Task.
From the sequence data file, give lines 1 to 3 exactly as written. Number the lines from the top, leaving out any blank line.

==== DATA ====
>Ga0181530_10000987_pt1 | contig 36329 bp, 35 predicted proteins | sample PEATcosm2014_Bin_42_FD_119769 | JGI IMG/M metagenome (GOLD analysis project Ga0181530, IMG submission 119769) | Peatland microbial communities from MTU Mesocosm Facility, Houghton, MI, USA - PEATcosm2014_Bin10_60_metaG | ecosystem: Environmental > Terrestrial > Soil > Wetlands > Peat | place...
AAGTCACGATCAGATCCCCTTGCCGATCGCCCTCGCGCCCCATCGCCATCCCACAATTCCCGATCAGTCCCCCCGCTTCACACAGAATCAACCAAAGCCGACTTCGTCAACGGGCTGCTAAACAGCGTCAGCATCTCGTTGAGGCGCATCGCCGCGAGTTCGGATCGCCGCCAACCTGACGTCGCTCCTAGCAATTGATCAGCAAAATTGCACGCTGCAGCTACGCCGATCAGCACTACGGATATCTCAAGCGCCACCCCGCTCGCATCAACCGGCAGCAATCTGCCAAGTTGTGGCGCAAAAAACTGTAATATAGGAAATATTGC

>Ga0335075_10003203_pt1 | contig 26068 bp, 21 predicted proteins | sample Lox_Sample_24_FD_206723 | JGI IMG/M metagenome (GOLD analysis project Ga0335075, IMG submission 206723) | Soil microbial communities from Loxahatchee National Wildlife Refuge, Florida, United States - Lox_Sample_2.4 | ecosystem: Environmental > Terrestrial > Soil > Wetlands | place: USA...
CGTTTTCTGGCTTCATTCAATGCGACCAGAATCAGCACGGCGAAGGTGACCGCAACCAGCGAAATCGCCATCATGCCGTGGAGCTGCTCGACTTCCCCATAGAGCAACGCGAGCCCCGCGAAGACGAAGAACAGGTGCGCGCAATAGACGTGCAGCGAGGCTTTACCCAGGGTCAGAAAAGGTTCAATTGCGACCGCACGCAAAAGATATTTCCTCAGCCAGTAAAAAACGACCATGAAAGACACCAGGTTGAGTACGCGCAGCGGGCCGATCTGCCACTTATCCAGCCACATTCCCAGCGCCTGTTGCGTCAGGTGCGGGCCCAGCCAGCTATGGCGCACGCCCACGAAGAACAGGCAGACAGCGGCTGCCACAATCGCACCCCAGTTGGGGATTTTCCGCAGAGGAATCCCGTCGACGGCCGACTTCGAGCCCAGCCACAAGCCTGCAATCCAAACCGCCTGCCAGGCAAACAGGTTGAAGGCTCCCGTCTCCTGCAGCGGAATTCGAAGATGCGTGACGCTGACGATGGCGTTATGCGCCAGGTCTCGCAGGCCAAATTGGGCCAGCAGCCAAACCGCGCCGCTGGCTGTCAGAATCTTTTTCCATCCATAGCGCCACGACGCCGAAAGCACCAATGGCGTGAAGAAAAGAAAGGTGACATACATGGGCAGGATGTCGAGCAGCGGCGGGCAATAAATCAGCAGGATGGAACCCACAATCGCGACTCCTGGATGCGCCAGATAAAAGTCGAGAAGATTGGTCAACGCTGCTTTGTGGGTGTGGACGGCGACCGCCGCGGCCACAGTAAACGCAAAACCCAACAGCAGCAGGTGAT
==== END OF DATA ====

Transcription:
>Ga0181530_10000987_pt1 | contig 36329 bp, 35 predicted proteins | sample PEATcosm2014_Bin_42_FD_119769 | JGI IMG/M metagenome (GOLD analysis project Ga0181530, IMG submission 119769) | Peatland microbial communities from MTU Mesocosm Facility, Houghton, MI, USA - PEATcosm2014_Bin10_60_metaG | ecosystem: Environmental > Terrestrial > Soil > Wetlands > Peat | place...
AAGTCACGATCAGATCCCCTTGCCGATCGCCCTCGCGCCCCATCGCCATCCCACAATTCCCGATCAGTCCCCCCGCTTCACACAGAATCAACCAAAGCCGACTTCGTCAACGGGCTGCTAAACAGCGTCAGCATCTCGTTGAGGCGCATCGCCGCGAGTTCGGATCGCCGCCAACCTGACGTCGCTCCTAGCAATTGATCAGCAAAATTGCACGCTGCAGCTACGCCGATCAGCACTACGGATATCTCAAGCGCCACCCCGCTCGCATCAACCGGCAGCAATCTGCCAAGTTGTGGCGCAAAAAACTGTAATATAGGAAATATTGC

>Ga0335075_10003203_pt1 | contig 26068 bp, 21 predicted proteins | sample Lox_Sample_24_FD_206723 | JGI IMG/M metagenome (GOLD analysis project Ga0335075, IMG submission 206723) | Soil microbial communities from Loxahatchee National Wildlife Refuge, Florida, United States - Lox_Sample_2.4 | ecosystem: Environmental > Terrestrial > Soil > Wetlands | place: USA...